Poetry Monday: Path

I’m off to Scargill House in Yorkshire this week, for an annual writers’ retreat led by Adrian and Bridget Plass. This poem was written for them, and the metaphor in it is one they often use: a narrow path of grace between the mountains of law and the swamp of licence.

You can find this poem beautifully illustrated by Sharon Kulesa in Drawn From Words. Along with Mandy Baker Johnson, we put this little book together after a creative Lent challenge in 2016. You can see and buy the book here.

Path

On one side, the path of law, a trail
through thirsty rocks, where all who try shall fail
and lose their lives beneath the glowering eye
of desert sun. That way I surely die.

The other side’s inviting: not so harsh,
but leads to sinking sand and muddy marsh
and haunted castles, entered willingly,
then locked. Who takes that path is never free.

The night comes closer. I must make my choice.
But then, what blessed relief – the shepherd’s voice!
His torch is all that shows me to my place:
this narrow beam, the flickering path of grace.

Poetry Mondays: Partying Angels

Since I was performing this one again on Saturday as part of my Celebration Stories programme (newly rewritten for 2017!) I thought I’d pop it up here.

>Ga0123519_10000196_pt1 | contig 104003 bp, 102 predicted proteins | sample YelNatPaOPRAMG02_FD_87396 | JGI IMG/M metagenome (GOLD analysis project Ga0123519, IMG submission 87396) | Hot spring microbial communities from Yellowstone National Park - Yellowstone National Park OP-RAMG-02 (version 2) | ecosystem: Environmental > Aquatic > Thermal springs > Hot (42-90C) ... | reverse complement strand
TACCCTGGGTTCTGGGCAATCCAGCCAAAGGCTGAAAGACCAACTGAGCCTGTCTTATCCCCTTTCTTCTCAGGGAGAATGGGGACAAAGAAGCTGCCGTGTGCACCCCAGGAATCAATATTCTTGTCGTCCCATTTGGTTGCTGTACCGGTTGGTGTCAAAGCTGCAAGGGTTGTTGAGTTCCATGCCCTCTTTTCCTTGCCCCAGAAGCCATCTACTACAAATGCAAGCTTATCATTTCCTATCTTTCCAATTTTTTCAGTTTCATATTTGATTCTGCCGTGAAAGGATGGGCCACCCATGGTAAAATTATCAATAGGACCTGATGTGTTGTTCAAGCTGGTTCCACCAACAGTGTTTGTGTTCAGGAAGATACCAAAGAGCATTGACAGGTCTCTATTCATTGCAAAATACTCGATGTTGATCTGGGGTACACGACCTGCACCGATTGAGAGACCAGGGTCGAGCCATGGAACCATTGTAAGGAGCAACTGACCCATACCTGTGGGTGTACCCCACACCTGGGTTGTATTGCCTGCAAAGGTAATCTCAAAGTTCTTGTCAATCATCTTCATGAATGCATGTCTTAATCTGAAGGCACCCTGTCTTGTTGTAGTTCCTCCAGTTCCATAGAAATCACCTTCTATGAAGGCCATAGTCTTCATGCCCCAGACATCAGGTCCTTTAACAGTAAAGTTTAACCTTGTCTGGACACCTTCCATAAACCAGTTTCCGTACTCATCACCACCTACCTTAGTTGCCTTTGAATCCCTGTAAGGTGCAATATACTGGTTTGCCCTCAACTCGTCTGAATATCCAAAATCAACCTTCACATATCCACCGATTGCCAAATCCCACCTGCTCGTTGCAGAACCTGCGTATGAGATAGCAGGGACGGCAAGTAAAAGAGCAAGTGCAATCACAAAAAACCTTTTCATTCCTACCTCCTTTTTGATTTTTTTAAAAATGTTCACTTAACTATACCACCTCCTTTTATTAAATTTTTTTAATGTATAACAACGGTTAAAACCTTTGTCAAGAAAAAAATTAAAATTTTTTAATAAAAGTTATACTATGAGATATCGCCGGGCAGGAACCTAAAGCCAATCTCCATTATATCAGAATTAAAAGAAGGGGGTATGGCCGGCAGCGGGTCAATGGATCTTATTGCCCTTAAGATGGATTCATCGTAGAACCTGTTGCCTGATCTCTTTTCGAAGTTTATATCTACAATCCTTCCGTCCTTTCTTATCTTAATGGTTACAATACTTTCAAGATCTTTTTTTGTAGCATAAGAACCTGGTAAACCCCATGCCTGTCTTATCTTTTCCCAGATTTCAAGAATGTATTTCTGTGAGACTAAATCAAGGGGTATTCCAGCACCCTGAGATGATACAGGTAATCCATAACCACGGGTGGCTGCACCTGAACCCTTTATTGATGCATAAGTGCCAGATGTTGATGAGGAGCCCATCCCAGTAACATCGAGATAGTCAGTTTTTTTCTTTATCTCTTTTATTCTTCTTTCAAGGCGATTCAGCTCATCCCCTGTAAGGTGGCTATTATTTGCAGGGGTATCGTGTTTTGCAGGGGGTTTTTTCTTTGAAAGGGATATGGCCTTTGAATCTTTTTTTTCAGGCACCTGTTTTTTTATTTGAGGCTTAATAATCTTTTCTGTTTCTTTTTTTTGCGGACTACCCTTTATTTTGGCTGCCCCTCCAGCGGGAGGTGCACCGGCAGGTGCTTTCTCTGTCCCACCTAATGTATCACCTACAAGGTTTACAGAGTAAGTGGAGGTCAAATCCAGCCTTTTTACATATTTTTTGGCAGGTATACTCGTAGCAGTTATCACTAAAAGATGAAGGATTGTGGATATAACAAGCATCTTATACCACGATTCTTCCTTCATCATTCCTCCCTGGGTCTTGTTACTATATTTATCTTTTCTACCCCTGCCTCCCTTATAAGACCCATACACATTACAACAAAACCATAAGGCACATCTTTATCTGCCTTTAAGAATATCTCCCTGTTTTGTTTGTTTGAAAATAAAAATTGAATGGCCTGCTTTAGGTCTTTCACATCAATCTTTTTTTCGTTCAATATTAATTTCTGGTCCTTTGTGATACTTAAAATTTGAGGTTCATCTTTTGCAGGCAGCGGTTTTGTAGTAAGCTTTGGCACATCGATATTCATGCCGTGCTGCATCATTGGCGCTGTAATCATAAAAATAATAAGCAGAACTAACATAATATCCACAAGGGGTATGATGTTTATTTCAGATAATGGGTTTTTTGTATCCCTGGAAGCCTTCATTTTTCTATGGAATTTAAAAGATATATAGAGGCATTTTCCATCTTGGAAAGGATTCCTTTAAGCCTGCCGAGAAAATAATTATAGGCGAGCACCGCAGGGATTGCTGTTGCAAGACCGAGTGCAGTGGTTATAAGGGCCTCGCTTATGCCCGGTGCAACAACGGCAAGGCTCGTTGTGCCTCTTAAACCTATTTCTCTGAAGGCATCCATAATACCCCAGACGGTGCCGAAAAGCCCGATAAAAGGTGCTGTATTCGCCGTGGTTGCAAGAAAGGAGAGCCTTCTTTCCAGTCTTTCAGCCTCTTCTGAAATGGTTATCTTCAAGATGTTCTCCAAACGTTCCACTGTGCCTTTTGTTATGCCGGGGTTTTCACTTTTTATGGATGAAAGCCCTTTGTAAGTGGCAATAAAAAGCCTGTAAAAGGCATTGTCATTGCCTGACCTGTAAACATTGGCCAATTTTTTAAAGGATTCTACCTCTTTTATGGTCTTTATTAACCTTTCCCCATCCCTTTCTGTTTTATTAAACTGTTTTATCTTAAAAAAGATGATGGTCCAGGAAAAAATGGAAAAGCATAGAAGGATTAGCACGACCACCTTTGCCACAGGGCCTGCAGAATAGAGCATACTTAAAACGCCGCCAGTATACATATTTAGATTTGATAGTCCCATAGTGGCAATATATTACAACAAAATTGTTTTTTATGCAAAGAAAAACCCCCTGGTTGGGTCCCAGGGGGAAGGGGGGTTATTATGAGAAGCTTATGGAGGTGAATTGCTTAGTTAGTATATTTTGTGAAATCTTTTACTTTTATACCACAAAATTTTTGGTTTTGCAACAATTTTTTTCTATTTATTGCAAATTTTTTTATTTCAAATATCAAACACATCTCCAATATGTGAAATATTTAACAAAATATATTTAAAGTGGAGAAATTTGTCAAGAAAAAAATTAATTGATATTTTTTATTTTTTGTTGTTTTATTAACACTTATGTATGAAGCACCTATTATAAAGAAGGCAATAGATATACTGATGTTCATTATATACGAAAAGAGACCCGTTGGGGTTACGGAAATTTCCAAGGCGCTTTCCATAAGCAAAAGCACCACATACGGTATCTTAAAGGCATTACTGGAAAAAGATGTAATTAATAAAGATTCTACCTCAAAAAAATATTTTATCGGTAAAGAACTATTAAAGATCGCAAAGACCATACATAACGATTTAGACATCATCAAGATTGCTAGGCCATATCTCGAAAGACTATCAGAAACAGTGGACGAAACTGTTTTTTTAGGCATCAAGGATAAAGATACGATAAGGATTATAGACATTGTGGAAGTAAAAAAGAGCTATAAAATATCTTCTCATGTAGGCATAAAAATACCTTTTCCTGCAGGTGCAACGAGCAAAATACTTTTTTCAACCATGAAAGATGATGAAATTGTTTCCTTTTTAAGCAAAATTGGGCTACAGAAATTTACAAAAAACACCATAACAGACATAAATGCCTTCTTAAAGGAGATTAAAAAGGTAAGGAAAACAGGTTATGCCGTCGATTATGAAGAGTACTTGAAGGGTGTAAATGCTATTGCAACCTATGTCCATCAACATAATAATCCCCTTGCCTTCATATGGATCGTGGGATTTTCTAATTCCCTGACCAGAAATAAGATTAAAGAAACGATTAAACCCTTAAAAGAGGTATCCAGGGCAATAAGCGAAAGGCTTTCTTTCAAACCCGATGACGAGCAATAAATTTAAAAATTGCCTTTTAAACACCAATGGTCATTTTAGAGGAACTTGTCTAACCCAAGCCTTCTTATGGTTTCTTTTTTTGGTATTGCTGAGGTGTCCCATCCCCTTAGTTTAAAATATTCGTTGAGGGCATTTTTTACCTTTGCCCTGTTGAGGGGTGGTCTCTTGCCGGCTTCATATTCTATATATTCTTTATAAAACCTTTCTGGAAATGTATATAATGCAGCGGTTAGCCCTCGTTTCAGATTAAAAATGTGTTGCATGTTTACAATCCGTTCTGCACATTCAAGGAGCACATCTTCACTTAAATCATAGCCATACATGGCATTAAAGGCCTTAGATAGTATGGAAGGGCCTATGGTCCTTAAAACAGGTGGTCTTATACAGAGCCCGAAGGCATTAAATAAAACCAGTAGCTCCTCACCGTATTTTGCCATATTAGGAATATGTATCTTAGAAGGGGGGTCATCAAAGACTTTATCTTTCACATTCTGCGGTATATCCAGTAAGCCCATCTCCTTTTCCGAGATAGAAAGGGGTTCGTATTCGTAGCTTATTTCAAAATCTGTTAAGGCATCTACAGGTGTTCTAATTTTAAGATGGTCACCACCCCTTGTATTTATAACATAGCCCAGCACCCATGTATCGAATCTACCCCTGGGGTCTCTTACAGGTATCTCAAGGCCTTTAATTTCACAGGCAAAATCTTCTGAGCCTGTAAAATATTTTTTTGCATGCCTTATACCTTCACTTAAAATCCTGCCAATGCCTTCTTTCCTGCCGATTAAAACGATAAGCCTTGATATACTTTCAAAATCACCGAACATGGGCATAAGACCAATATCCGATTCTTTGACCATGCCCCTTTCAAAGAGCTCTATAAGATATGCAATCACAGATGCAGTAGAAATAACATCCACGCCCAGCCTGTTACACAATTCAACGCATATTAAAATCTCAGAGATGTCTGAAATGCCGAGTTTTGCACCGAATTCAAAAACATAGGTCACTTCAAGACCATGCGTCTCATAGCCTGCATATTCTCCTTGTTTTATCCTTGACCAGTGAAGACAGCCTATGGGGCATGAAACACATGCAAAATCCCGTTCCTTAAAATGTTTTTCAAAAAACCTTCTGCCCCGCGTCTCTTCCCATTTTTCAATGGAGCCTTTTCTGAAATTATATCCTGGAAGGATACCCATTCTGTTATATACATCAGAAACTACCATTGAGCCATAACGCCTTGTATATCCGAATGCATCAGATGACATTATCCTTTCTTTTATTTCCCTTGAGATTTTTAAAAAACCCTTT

It has appeared in various forms at various occasions, including as a rhyming skit shared with a puppet, but I prefer performing it exactly as I first wrote it; and while it does make little references to the stories that have gone before, it works by itself too.  Whatever else has happened first, I always introduce it by reading Luke 15 verses 7 and 10: ‘Just so, I tell you, there will be more joy in heaven over one sinner who repents than over ninety-nine righteous persons who need no repentance…there is joy before the angels of God over one sinner who repents.’

When the angels have a party, there’s excitement in the air
as they gather in a great big heavenly hall;
and I bet they decorate it with balloons on every chair,
and feathered bunting strung along the wall.
There must be swinging music from a cherubic big band,
while seraphim sing anthems in the heights,
and angels jitterbug and jive, all hand in hand,
with the sun and moon as giant disco lights.
I’m sure that there are platters made of silver, full of treats,